What Makes a Midnight Movie Magical?
When the clock strikes twelve and the rest of the world is in bed, the cult-movie crowd is ready for showtime. But what makes a midnight movie great is more than its timeslot. As pop-culture expert and Assistant Professor Megan Condis of Stephen F. Austin State University says, “There’s just something special about going places at midnight … it’s the witching hour.”
If the concept seems overwhelming at first, read on. Once you understand what midnight movies are and what makes the experience so special (besides wearing fishnets and memorizing your favorite lines), you’ll be ready to get in on the fun, too.
The Birth of the Midnight Movie
Starting in the 1950s, the midnight movie was a way of cheaply filling late-night time slots on TV. But it wasn’t until about 1970 that movie theaters got in on the action. Big cities like New York and LA began screening B-movies and experimental films and found a hit with Alejandro Jodorowsky’s surrealist, convention-defying Western, El Topo. John Waters’s exploitation filth fest Pink Flamingos burst onto the scene in all its disgusting glory in 1972, but it wasn’t until 1975’s Rocky Horror Picture Show—the mother of all midnight movies—that a real cult hit was born.
The film flopped commercially, but by 1976 it had become a cult sensation among late-night audiences. As Condis says, “They call it ‘cult’ because it’s like religion, right? [The audience] know[s] all the cues, and they know all the lines by heart.” And thus, a late-night star was born.
The Three Types of Midnight Movie
Midnight flicks tend to fall into three distinct categories: the Bizarre, the Bad, and the Classic. El Topo and Rocky Horror are the prototypes of the Bizarre category, each seen as experimental or, as Condis puts it, “notorious ‘drug movies’ [where] you would go to see this crazy visual spectacle while your perspective was being altered.”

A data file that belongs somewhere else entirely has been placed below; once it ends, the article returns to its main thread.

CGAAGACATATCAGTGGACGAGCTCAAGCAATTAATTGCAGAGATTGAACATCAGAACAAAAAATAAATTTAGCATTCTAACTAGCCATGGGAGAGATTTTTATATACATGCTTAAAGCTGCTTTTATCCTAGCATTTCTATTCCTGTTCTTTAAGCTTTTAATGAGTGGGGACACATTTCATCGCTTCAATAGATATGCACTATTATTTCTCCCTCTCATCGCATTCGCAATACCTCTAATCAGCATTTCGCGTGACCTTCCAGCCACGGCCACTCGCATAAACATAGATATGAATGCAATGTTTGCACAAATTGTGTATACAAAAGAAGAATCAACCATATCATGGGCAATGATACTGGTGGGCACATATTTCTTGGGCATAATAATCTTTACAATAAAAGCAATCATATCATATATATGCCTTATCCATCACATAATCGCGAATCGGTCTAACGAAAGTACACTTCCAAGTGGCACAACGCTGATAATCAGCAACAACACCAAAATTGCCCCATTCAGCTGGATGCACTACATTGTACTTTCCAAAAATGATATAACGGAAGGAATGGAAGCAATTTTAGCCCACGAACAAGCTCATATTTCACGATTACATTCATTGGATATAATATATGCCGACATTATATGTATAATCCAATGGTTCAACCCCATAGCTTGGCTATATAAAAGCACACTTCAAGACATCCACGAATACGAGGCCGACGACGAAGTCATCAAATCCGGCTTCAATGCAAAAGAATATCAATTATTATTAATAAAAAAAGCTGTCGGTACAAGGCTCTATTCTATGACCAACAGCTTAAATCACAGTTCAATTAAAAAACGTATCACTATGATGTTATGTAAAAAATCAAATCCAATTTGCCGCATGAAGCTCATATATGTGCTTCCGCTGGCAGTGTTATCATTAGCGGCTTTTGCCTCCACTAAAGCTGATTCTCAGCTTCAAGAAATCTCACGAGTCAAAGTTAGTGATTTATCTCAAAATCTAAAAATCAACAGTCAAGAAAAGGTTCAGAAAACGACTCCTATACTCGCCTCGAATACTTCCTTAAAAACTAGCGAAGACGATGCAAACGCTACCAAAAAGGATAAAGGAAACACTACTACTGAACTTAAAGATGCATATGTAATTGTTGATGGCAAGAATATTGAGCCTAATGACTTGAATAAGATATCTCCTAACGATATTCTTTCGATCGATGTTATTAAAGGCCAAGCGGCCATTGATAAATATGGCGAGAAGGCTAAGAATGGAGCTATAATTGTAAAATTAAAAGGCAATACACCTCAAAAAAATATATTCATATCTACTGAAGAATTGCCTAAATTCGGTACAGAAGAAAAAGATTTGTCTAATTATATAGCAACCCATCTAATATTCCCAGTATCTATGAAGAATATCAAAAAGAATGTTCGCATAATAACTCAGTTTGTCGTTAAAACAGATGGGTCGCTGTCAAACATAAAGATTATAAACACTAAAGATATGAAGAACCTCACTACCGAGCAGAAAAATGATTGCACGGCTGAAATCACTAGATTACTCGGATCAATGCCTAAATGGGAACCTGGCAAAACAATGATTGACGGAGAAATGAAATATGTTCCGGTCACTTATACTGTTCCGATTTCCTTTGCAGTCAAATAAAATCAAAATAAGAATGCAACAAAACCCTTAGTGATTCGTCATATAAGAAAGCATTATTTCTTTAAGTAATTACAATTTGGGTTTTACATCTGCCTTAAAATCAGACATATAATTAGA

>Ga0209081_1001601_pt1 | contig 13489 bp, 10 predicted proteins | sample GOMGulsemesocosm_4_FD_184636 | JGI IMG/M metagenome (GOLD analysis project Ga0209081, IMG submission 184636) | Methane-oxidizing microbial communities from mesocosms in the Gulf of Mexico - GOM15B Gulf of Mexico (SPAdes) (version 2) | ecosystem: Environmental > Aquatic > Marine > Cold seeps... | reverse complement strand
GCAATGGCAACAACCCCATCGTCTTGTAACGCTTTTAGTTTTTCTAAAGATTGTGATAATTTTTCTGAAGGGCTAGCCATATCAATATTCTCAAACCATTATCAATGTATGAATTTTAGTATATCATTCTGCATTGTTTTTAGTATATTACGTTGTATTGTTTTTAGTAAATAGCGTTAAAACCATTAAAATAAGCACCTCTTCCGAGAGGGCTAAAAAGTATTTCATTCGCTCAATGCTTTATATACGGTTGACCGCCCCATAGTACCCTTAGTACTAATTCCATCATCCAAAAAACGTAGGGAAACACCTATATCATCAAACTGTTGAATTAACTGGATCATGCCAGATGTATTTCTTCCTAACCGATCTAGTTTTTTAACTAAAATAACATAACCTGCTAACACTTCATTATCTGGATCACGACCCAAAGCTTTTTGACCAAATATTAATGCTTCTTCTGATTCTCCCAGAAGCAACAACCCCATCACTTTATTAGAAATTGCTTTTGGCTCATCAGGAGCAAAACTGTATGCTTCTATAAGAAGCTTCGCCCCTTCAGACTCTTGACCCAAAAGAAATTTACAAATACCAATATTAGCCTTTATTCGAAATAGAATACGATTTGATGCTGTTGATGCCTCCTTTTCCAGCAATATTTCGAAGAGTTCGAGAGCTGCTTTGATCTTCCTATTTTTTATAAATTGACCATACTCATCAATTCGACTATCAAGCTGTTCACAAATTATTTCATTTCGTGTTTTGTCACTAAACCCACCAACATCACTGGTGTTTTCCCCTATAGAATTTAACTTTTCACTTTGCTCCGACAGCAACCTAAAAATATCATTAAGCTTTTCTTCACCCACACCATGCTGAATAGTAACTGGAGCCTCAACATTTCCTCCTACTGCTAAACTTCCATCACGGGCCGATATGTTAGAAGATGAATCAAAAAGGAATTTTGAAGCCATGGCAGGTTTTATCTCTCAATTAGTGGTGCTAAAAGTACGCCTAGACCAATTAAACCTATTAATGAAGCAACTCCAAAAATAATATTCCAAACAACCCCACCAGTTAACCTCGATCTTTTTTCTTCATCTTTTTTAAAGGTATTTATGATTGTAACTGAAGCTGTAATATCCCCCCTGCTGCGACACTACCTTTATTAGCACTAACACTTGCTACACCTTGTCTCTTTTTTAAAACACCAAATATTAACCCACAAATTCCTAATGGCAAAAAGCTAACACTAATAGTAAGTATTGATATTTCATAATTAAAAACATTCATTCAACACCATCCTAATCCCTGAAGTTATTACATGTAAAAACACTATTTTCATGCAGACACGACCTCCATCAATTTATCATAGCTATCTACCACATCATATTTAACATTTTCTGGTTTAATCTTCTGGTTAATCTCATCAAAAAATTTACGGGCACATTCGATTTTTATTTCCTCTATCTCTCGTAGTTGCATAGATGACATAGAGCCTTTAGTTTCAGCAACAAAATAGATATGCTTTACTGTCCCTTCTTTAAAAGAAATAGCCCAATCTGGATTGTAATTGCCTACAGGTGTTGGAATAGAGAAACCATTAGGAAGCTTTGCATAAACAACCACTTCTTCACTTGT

But while Bizarre movies tend to center around societal transgressions, the Bad are more about aesthetic transgressions in filmmaking. With wooden acting, terrible scripts, and laughable effects, these flicks don’t look like anything we’re used to seeing in a theater. This “so bad it’s good” style is how indie disasters like Birdemic: Shock and Terror and The Room have become phenomenons, filling up theaters at midnight screenings across the country. But a studio can’t try to make one of these. The beauty is in how seriously a bad film takes itself. “[There has to be] something in the energy of it,” Condis notes. “If you feel like this is a ploy to cash in on audience participation somehow, then fans reject it.”
Finally, there’s the film type that’s easiest to seek out at midnight: the Classic. Screened anywhere from drive-ins and art houses to the biggest theater chains, these midnight shows include familiar titles like Jurassic Park and The Breakfast Club. Condis speculates that these kinds of screenings endure because it’s “a way of giving yourself permission to indulge in innocence again,” while leaving your critical impulses behind and simply enjoying the spectacle.
Getting in on the Action
What a midnight movie requires of you depends on what you’re seeing. In general, almost everything you’d never do at your local megaplex—shouting back at the screen, singing along, hurling props through the theater—are all fair game. The scale of audience interaction can vary and tends to be lower at Classic film screenings and far higher at cult hits. At screenings of The Room, for example, audiences know exactly when to toss footballs around the theater or talk back to the screen in unison.
But whichever type of midnight movie you see, just remember to go with the flow and let the audience around you be your guide. Because whether you’ve seen a movie 100 times or never, “If you have a chance to see a midnight movie, don’t pass on it,” Condis says. “It’s about being there in that space at that time. It’s just different. Something magical happens.”
Art by Mark Mills, Groupon.